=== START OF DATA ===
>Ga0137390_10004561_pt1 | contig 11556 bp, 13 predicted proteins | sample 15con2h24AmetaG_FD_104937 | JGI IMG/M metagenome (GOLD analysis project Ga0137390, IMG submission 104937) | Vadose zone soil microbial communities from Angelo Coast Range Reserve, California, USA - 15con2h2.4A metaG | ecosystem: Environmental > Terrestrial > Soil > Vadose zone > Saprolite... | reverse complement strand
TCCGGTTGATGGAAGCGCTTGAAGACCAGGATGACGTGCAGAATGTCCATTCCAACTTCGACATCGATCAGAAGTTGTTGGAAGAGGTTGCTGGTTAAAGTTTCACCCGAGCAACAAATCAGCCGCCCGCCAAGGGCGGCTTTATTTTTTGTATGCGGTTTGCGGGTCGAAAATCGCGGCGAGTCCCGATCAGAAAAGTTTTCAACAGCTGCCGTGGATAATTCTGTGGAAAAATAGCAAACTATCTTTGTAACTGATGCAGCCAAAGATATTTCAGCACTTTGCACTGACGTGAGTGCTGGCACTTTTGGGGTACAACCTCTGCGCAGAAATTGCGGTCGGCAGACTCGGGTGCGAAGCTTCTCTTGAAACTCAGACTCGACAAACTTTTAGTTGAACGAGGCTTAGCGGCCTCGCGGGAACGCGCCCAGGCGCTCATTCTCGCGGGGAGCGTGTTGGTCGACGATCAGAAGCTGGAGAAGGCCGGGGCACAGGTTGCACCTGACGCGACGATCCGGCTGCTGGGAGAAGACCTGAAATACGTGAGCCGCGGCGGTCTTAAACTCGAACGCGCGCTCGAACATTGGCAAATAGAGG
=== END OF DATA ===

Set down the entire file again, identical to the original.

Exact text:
>Ga0137390_10004561_pt1 | contig 11556 bp, 13 predicted proteins | sample 15con2h24AmetaG_FD_104937 | JGI IMG/M metagenome (GOLD analysis project Ga0137390, IMG submission 104937) | Vadose zone soil microbial communities from Angelo Coast Range Reserve, California, USA - 15con2h2.4A metaG | ecosystem: Environmental > Terrestrial > Soil > Vadose zone > Saprolite... | reverse complement strand
TCCGGTTGATGGAAGCGCTTGAAGACCAGGATGACGTGCAGAATGTCCATTCCAACTTCGACATCGATCAGAAGTTGTTGGAAGAGGTTGCTGGTTAAAGTTTCACCCGAGCAACAAATCAGCCGCCCGCCAAGGGCGGCTTTATTTTTTGTATGCGGTTTGCGGGTCGAAAATCGCGGCGAGTCCCGATCAGAAAAGTTTTCAACAGCTGCCGTGGATAATTCTGTGGAAAAATAGCAAACTATCTTTGTAACTGATGCAGCCAAAGATATTTCAGCACTTTGCACTGACGTGAGTGCTGGCACTTTTGGGGTACAACCTCTGCGCAGAAATTGCGGTCGGCAGACTCGGGTGCGAAGCTTCTCTTGAAACTCAGACTCGACAAACTTTTAGTTGAACGAGGCTTAGCGGCCTCGCGGGAACGCGCCCAGGCGCTCATTCTCGCGGGGAGCGTGTTGGTCGACGATCAGAAGCTGGAGAAGGCCGGGGCACAGGTTGCACCTGACGCGACGATCCGGCTGCTGGGAGAAGACCTGAAATACGTGAGCCGCGGCGGTCTTAAACTCGAACGCGCGCTCGAACATTGGCAAATAGAGG